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. Last Updated: 07/27/2016

The Language of Sagas Repels English Attack

I hand the agent my brottfarerspjald and step on board Icelandair Flight 642. Some five hours later, we begin our descent into Reykjavik. At the airport, I get my passport stamped at vagabraeftirlit, make a quick refresher stop in the snyrtingar, and pick up tourist information at the upplysingapjonustu fyrir feroafolk.

I have come to this nation of 280,000 inhabitants to see how they are holding up against the onslaught of English. Iceland's linguistic patriots go to incredible lengths to preserve their language. Foreign words are ruthlessly screened out by a special agency, which also invents words for new things and ideas. There's a word for everything in Icelandic -- or there will be shortly.

Icelanders have a strong belief in their own national greatness, and that conviction is rooted unshakably in language and words. Iceland has more bookstores per capita than any other nation in the world. Sales of a new novel in Iceland will compare favorably with sales for a similar book in Britain -- while a volume of poetry would do even better -- with a population about 1/200th that of Britain.

Language preservation worked nicely for centuries because Icelanders lived diphthongs apart from the rest of the world, but in recent decades the cultural floodgates have opened. English is everywhere.

Why care? "When you lose a language," the late linguistics professor Kenneth Hale once said, "you lose a culture, intellectual wealth, a work of art. It's like dropping a bomb on a museum."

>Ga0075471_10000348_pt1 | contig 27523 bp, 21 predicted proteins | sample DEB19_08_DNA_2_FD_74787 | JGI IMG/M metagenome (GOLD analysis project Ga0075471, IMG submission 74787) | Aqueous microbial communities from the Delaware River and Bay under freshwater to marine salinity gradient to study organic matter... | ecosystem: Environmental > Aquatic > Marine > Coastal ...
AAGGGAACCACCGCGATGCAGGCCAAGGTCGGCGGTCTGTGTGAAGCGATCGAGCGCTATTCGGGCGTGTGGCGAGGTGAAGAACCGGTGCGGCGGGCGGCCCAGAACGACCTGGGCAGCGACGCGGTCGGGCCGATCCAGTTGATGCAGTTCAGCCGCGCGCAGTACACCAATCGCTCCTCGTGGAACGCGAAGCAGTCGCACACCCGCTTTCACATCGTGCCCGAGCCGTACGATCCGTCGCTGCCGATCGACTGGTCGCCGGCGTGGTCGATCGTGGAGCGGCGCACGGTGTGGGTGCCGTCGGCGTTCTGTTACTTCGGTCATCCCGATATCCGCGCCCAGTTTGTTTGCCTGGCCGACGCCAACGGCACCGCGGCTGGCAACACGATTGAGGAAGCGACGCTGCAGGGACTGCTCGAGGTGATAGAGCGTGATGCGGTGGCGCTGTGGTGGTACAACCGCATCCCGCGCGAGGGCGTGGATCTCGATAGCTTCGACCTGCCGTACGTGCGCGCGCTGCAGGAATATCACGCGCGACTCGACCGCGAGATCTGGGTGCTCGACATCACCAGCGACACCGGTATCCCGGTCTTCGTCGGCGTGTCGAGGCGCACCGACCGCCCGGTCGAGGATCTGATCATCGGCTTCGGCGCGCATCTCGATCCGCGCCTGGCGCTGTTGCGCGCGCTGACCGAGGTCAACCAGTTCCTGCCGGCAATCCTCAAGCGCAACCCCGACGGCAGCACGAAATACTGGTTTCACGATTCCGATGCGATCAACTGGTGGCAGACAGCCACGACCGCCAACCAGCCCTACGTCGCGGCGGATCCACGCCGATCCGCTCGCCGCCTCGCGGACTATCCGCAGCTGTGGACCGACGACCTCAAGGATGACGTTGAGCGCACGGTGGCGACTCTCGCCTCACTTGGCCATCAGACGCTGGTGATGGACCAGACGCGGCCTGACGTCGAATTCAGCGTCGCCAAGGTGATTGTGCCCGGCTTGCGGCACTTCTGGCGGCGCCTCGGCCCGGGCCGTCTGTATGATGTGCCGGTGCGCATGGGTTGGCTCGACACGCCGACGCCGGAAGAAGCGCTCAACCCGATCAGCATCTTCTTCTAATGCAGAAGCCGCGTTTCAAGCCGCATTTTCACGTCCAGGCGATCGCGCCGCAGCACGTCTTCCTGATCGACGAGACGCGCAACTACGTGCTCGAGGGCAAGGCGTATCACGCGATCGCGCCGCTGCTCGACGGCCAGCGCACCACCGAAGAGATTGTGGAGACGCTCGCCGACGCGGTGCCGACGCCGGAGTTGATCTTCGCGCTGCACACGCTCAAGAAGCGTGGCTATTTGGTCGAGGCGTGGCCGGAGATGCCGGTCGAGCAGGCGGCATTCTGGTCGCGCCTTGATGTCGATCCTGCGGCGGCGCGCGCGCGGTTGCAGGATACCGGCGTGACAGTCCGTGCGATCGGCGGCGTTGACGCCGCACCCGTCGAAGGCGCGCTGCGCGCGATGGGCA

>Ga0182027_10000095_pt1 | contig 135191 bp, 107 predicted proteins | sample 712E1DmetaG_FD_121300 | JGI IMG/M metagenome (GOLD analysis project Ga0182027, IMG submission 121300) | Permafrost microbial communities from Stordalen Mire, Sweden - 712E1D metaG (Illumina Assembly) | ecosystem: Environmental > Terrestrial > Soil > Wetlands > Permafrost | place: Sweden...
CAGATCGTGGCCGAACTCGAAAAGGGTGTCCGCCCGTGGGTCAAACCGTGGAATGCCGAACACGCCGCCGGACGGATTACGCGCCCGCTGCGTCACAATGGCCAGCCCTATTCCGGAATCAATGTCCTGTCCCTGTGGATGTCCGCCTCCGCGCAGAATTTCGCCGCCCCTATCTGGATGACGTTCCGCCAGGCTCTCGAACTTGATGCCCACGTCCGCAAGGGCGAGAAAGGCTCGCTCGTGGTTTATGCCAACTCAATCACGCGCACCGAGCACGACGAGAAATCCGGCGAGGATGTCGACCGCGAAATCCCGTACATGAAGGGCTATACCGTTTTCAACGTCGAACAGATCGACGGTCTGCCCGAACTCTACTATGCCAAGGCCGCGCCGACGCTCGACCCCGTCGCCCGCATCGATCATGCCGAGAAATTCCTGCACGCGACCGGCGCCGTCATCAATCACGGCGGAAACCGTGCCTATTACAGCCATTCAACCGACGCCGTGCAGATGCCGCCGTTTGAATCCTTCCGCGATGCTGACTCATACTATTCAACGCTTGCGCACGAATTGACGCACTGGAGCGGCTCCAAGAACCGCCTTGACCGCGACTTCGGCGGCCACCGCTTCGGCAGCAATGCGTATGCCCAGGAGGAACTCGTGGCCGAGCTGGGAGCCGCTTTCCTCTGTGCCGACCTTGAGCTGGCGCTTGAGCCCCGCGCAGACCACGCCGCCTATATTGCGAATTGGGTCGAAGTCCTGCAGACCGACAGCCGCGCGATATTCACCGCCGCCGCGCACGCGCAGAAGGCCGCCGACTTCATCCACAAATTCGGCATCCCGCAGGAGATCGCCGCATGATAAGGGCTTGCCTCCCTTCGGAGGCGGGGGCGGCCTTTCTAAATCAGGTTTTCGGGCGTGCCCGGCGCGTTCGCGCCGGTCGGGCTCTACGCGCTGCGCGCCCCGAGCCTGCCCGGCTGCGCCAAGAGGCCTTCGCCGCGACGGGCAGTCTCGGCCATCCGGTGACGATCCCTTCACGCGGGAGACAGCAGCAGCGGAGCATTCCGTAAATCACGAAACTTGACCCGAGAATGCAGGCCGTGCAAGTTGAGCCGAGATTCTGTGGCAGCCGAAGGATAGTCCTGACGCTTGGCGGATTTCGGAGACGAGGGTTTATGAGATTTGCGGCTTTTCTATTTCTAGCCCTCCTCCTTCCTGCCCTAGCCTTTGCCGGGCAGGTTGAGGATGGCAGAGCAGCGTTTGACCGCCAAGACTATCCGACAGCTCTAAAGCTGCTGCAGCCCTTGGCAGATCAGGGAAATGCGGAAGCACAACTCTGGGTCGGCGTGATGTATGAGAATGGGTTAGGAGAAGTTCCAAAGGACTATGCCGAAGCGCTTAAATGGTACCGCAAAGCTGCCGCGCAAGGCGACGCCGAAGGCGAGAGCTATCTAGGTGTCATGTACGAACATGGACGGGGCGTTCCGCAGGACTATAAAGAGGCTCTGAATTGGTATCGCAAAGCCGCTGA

The front line of Iceland's preservation battle is the Icelandic Language Institute. When AIDS first came to national attention in Iceland, the main discussion was what to call it rather than how to prevent it. The institute does not believe that AIDS should be called AIDS, and thus the disease is officially known as alnaemi, an ancient Icelandic word meaning "totally vulnerable," which the institute settled on after some three years of study. The preservationists often resurrect words from the sagas. A computer is called tolva, a fusion of the old Icelandic words for number and prophetess, and a TV screen is a skjar, a sheep's placenta once used by farmers as windowpanes. My favorite is friopjofur, the word for pager, which means "thief of peace."

Yet just as they have earnestly defended their language, Icelanders have made sure that every child has a computer and learns English. Thus Microsoft sees no need to translate Windows into Icelandic. The publishers of popular books are beginning to skip translation as well. It's what the Icelandic language purists call a sjalfhelda -- a Catch-22. I fear the handwriting is on the wall -- and it's in English.

Reporter William Ecenbarger contributed this comment to the Los Angeles Times, where it originally appeared.